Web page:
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The House v. NCAA settlement signifies a line in the sand. Not since 1984’s NCAA v. Board of Regents of the University of Oklahoma have we seen a court ruling fundamentally alter the landscape of college athletics in this manner. 

Not only does the settlement distribute roughly $2.8 billion in NIL backpay, but it also establishes a framework for future athlete revenue-sharing. Details still need to be sorted out, but it’s a landmark step toward getting players in on the financial windfall they generate.

While the NCAA is responsible for roughly 40% of the settlement, much of the burden will fall on its member universities. The power conference schools are poised to contribute roughly 24% of the bill, leaving the often cash-strapped schools that comprise the remainder of Division I to cover the remaining 36% of the total settlement.

It’s a historic moment in college sports that will generate multiple layers of fallout over the months and years to come. For now, here’s an early look at the winners and losers from the House v. NCAA case.

Winner: The players

At long last, the players will get a cut of the billions of dollars flooding into the NCAA, conferences and individual schools. While the advent of NIL compensation was a step in this direction, those payments come largely through third-party collectives funded by big-money boosters and average fans. Now, the athletic departments themselves are finally on the hook financially for the labor that fuels their products and underpins their budgets. While the $2.8 billion owed in backpay is eye-popping, that figure will be dwarfed by the amount paid out to athletes in the coming years as part of the revenue-sharing framework established by the case.

Loser: The NCAA

For decades the NCAA fought on behalf of its member schools to preserve the amateurism model. This officially marks the end of that war. While the House treaty ensures the NCAA’s survival as an organization, it will be a diminished entity on the hook for $1.1 billion of the settlement. That money will come from its reserves and through budget cuts, as CBS Sports’ Brandon Marcello reported. That means some lean years are ahead for the NCAA office in Indianapolis as it finds its footing in a new era. While the alternative to a settlement would have been a potentially fatal adjudication, this is still a big loss for the NCAA.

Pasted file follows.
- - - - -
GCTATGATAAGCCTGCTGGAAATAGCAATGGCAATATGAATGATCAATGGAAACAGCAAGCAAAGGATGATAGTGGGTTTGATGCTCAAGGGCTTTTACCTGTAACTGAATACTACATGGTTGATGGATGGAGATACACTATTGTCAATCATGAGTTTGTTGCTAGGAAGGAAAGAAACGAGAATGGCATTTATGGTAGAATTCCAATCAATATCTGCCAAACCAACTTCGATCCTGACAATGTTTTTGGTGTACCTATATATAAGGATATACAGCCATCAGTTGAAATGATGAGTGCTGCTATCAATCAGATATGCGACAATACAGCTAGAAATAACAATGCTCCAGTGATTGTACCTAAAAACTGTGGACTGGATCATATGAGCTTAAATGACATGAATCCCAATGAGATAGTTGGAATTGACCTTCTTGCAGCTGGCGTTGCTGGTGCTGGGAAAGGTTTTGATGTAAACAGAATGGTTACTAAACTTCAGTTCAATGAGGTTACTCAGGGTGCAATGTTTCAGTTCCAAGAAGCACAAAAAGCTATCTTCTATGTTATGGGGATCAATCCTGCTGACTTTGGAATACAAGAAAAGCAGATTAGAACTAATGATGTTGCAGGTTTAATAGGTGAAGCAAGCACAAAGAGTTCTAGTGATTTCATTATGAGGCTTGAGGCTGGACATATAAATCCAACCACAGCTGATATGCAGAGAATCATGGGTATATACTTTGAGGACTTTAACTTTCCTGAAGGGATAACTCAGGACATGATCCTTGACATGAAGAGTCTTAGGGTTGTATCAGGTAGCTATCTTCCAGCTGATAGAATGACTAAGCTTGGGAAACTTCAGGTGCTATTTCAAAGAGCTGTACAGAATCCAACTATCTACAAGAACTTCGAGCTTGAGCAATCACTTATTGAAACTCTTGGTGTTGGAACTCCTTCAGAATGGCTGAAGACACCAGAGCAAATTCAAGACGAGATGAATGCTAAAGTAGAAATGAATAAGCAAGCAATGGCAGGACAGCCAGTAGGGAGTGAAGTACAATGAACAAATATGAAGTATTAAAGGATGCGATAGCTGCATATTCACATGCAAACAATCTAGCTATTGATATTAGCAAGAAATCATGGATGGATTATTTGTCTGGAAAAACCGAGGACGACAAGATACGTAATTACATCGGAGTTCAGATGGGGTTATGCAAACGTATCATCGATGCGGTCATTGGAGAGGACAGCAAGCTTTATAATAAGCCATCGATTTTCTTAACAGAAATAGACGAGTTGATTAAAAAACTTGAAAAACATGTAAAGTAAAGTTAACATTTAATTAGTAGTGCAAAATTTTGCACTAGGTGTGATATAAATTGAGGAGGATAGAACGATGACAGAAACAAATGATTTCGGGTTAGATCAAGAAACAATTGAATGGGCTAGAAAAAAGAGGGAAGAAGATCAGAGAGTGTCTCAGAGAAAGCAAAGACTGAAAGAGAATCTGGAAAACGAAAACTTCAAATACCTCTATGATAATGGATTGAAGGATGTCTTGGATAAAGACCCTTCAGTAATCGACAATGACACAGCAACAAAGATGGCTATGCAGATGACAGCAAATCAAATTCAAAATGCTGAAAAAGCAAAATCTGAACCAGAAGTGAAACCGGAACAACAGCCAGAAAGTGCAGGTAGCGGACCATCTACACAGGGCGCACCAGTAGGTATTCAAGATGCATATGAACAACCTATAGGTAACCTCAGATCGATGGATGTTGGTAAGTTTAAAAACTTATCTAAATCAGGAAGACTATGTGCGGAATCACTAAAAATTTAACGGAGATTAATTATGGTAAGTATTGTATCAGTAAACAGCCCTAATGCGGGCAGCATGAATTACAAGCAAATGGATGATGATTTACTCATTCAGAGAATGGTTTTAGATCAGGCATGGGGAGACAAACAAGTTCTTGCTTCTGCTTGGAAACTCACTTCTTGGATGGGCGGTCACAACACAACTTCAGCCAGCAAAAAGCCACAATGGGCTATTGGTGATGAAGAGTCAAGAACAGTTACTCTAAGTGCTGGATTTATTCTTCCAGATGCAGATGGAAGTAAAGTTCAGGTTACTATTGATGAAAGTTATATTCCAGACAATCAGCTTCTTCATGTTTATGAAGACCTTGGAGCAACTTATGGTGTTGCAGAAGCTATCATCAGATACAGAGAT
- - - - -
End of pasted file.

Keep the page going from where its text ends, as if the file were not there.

Winner: Boosters and fan pocketbooks

Athletic departments are still going to need boosters to make big-money contributions, arguably now more than ever as their budgets are squeezed amid a decrease in NCAA distributions and the advent of revenue-sharing. But the boosters and casual fans won’t be so directly needed to fund talent acquisition. The term “booster fatigue” has become common in the college sports lexicon. Now, the primary onus for paying the players will be on the athletic departments. That takes financial pressure off supporters, who are already shelling out for seat licenses, season tickets, travel, merchandise, parking, concessions, cable packages and all the other expenses that come with being a college sports fan.

Loser: Competitive balance

Power conference schools are preparing to share in the neighborhood of 20% of their media rights revenue with the athletes. The total could surpass $20 million annually per school, further establishing the big boys as the premier destinations for the nation’s most talented players. Even if Group of Five or FCS teams set aside a similar percentage of their media rights deals for player compensation, it will pale in comparison and widen the gulf between the haves and have-nots. While the big-brand schools have always been the preferred landing spots for most high-profile players, the compensation model of the pre-NIL era was equal: Players weren’t supposed to make anything. Then came NIL and the abolition of transfer restrictions, which made it more difficult for the resource-strapped programs to attract and keep talent. This settlement is another setback for the competitive aspirations of those outside the power conference structure.